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  The research archive of Gary W. Ewer regarding the history of the daguerreotype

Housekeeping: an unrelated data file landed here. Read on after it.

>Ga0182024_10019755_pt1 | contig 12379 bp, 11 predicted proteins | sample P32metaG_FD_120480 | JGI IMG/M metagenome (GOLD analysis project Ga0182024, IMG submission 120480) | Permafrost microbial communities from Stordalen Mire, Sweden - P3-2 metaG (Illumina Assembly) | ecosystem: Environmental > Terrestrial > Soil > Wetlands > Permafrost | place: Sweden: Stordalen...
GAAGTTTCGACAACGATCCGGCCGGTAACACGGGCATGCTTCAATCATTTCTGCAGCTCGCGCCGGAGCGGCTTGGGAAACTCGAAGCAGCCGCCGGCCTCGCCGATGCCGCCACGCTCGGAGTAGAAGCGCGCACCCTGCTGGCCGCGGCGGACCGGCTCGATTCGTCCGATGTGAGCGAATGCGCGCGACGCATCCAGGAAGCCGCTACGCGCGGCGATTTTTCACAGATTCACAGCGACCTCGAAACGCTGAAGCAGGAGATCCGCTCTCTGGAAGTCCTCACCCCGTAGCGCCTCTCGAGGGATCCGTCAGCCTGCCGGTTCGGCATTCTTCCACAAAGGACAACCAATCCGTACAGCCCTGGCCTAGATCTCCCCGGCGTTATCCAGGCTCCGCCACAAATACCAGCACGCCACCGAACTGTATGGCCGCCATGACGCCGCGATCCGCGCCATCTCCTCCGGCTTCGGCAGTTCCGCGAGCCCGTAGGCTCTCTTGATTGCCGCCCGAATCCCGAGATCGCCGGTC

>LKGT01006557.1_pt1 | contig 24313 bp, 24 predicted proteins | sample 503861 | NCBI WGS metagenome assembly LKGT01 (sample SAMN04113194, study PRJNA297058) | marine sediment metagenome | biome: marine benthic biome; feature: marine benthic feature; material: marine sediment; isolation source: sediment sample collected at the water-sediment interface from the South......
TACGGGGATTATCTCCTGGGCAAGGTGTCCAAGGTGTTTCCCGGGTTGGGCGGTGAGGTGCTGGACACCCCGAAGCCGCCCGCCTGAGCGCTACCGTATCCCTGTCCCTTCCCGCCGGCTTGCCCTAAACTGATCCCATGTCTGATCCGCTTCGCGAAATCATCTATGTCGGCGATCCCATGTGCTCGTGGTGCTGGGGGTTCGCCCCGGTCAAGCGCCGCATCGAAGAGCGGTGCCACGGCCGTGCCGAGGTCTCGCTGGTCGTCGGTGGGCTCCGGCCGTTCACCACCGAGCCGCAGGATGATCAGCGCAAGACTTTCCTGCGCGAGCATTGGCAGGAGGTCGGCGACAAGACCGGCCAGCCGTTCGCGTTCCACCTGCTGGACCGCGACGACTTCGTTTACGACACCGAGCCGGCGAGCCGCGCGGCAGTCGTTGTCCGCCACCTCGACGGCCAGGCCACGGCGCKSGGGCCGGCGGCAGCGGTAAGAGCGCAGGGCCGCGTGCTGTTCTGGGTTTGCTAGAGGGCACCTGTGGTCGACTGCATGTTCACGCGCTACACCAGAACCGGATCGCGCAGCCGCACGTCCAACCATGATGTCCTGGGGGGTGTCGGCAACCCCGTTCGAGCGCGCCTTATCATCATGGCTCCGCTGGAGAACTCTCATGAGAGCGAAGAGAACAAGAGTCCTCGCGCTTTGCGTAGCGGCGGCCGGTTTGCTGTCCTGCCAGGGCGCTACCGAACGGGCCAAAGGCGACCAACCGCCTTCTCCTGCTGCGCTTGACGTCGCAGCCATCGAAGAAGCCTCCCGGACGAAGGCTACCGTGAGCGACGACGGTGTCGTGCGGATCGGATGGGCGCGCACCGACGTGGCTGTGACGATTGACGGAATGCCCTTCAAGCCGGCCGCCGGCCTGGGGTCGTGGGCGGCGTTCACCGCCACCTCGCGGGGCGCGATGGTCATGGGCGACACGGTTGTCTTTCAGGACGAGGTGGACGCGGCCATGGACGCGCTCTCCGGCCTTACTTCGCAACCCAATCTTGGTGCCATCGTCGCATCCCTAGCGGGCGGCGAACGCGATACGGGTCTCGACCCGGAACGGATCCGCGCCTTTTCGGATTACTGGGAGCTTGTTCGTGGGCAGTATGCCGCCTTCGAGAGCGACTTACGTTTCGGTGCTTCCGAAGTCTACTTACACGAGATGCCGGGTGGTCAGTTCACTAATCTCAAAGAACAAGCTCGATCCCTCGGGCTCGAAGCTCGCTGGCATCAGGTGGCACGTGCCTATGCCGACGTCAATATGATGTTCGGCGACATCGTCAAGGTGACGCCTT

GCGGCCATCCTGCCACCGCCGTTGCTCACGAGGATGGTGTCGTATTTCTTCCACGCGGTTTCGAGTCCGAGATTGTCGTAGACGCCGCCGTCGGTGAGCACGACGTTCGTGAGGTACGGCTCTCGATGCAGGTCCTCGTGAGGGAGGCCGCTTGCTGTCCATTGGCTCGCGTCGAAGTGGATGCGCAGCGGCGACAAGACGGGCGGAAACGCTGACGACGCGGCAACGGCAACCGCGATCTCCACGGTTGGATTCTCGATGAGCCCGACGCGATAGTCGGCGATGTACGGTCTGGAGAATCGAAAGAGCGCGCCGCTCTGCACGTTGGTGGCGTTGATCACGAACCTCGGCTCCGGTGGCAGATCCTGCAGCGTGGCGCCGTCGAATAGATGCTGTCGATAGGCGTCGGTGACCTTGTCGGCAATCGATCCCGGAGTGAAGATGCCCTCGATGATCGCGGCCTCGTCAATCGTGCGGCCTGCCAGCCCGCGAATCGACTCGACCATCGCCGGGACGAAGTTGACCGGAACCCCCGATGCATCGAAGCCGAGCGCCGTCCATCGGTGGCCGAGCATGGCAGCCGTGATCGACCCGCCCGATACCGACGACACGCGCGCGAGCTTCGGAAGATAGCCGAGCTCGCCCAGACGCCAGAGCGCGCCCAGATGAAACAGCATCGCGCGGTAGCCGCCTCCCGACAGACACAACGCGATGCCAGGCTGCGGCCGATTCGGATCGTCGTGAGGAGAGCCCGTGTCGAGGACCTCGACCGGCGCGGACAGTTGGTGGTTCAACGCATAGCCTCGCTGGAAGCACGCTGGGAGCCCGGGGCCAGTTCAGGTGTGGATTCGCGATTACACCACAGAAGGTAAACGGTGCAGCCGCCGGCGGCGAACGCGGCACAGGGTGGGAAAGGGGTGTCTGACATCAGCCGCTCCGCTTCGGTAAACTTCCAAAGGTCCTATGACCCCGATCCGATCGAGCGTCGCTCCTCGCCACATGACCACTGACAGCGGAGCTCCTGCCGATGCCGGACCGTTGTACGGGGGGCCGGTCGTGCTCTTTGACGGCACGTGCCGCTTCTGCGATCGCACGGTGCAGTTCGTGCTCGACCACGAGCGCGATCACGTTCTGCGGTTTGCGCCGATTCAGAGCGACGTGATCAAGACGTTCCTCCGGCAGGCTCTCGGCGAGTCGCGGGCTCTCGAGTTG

The following article appeared in the April 1854 issue of "The Photographic and Fine Art Journal" Vol. 7, No. 4 (April 1854) pg. 111: - - - - - - - - - - - - - EXPRESSION. Rochester, Feb. 14th, 1854 FRIEND SNELLING,--In compliance with your request, made during my late visit to your city, I have been induced to send these few lines for your valuable Journal. There are two things I regret exceedingly: one is, that, as a daguerreotypist, I have done so little for its columns; the other, my inability to write desirable and practical matter. There are many, no doubt, who feel on this subject like myself; but should we all withhold our mites, one object in its publication would be defeated. I have thought that a few general directions for obtaining the natural expression in our portraits would not be out of place in this communication, and will proceed:--Taking it for granted that you have a complete suite of rooms for your business, and some competent person to attend the reception room (I prefer a lady), where all the preliminary business of selecting cases, arranging prices, should be transacted, we will (supposing you have sitters) precede them to the operator's room, where you prepare the plate; here you should be at home, not only with your subjects, but with your light, chemicals, and all pertaining to a speedy accomplishment of your task. After the sitters are announced, the important first impression is to be made (not on the plate), but on the mind. Be careful that it be a favorable one for yourself; you might as well close your rooms at once, if you are a bashful man, or have not command of your temper; a failure here decides your success as a daguerreotypist. Meet your subject as you would an acquaintance, openly, frankly, but not too familiarly; show them to the operator's chair; talk of the weather, latest news, of picture taking or any pleasing subject; at the same time, make such observations on dress, general expression of countenance and eyes as will be guide for obtaining the best result, the first trial. Should the sitters be bashful or diffident, induce them to talk; if notional or obstinate, laugh them out of it good naturedly; humor them if cross, and flatter them if absolutely necessary to bring out a good expression; but show them, in all, that you have command of your temper, a thorough knowledge of your business and their wants. Should the subject take an easy, natural position in the chair, let it be retained; adjust head-rest to this position, and direct the eyes in the proper direction, by placing a flower or picture for the eye to rest upon; then, by asking some question that will induce a reply, watch the moment when the muscles are relaxed and the countenance expressive, to remove the cap, and the result is (if your impression is made, as it should be, in five or ten seconds) a life- like and pleasing expression, without which, be your chemical effects ever so good, your picture is worthless. I deem these remarks, at this advanced stage of the art, of more importance than anything I could say pertaining to chemicals or manipulation of plates, so familiar to every operator. Should you desire it, I will give my process for daguerreotyping children, with whom I am very successful.* E. T. WHITNEY. Our young artists, at least, will undoubtedly thank you for it, as much as ourselves.--Ed. -------------------------------------------------------------- 04-29-98

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